# How to prove the Poisson link function is a canonical link function?

So I'm a 3rd year undergraduate doing my thesisin football score models right now. In my thesis I want to include a proof of what the link function for the Poisson distribution is and why it relates the mean to our linear predictors. I'm almost there, but there is one part that most literature seems to gloss over.

So we have our linear predictors η =β0 + β1_xi1+⋯+βp_xip and our natural parameter θ. Now I know why if η = θ then our link function is canonical, but my question is how do we prove that we have η = θ in the case of the Poisson distribution? Most literature just state that the canonical link sets this equality, or we can assume this equality for distributions that are members of the exp. family but don't actually prove why. Can anyone help?

• Welcome to Cross Validated! What link function do you mean? A regression with a conditional Poisson can have any number of link functions.
– Dave
Mar 7 at 18:15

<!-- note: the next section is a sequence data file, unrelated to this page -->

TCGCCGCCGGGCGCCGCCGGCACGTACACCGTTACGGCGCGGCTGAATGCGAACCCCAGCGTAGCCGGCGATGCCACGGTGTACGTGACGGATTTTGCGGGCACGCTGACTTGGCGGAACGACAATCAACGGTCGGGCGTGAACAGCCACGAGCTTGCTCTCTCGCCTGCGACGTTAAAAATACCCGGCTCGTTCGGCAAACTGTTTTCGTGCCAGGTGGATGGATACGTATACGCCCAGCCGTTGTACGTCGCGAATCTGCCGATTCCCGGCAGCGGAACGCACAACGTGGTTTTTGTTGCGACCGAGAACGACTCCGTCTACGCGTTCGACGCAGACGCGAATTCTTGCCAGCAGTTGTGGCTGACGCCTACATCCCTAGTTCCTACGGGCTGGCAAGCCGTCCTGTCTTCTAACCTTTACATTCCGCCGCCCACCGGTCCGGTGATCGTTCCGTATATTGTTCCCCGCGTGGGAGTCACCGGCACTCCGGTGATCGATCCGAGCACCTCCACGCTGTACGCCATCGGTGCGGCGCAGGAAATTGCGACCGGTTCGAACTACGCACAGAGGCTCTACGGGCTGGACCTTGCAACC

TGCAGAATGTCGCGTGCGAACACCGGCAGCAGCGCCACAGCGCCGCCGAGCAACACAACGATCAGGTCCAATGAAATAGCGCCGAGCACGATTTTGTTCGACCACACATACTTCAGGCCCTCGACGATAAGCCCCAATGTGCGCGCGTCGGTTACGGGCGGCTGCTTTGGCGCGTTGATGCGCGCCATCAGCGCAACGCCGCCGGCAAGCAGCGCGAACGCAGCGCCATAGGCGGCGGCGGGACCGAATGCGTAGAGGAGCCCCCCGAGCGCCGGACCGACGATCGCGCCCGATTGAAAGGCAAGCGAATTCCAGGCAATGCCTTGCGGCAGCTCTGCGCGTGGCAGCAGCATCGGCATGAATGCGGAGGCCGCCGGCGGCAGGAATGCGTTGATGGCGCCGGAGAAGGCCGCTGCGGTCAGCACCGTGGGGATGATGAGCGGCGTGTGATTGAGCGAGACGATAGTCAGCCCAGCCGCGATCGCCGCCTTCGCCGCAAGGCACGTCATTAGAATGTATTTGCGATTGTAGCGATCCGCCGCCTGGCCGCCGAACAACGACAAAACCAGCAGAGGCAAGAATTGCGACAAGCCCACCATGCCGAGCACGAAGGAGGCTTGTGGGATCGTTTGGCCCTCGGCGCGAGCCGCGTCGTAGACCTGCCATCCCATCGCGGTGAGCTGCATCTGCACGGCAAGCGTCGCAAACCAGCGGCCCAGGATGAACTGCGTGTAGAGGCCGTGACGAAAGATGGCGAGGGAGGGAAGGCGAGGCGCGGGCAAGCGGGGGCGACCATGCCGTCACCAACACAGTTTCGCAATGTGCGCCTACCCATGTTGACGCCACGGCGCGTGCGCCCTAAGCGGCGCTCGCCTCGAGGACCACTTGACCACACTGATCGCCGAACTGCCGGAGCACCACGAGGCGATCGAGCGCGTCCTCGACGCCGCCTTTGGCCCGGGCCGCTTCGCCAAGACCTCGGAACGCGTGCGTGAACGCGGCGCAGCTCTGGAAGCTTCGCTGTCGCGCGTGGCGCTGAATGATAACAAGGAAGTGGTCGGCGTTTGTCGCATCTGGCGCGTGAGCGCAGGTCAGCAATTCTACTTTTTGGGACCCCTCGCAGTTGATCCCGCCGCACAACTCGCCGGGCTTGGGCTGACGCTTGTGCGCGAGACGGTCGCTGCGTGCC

• Sorry, I'm talking about the log link function Mar 7 at 18:23

In general, if the conditional mass/density function for a single observation is of the form $$f_{Y_i|\mathbf{X}_i}(y_i|\mathbf{x}_i)=h(y_i, \phi) \exp\left\{\frac{\theta_iy_i-b(\theta_i)}{\tau(\phi)} \right\}$$ where $$\theta_i$$ depends on $$\mathbf{x}_i$$, we say that the distribution belongs to an exponential dispersion family. The parameters $$\theta_i$$ and $$\phi$$ are location and scale parameters.
We can then show that the mean function is $$\mu(\mathbf{x}_i):=\mathbb{E}(Y_i|\mathbf{X}_i=\mathbf{x}_i)=b'(\theta_i)$$ the derivative of the function $$b$$.
If we then take the location parameter to be a linear function of the explanatory variables, $$\theta_i = \beta_0 + \beta_1 x_{i1}+\ldots + \beta_p x_{ip} = \mathbf{x}_i \mathbf{\beta}$$, we have $$\mu(\mathbf{x}_i)=b'(\mathbf{x}_i \mathbf{\beta}) \Rightarrow b'^{-1}(\mu(\mathbf{x}_i)) = \mathbf{x}_i \mathbf{\beta}$$ Thus, $$b'^{-1}$$ is a natural choice of link function and is known as the canonical link.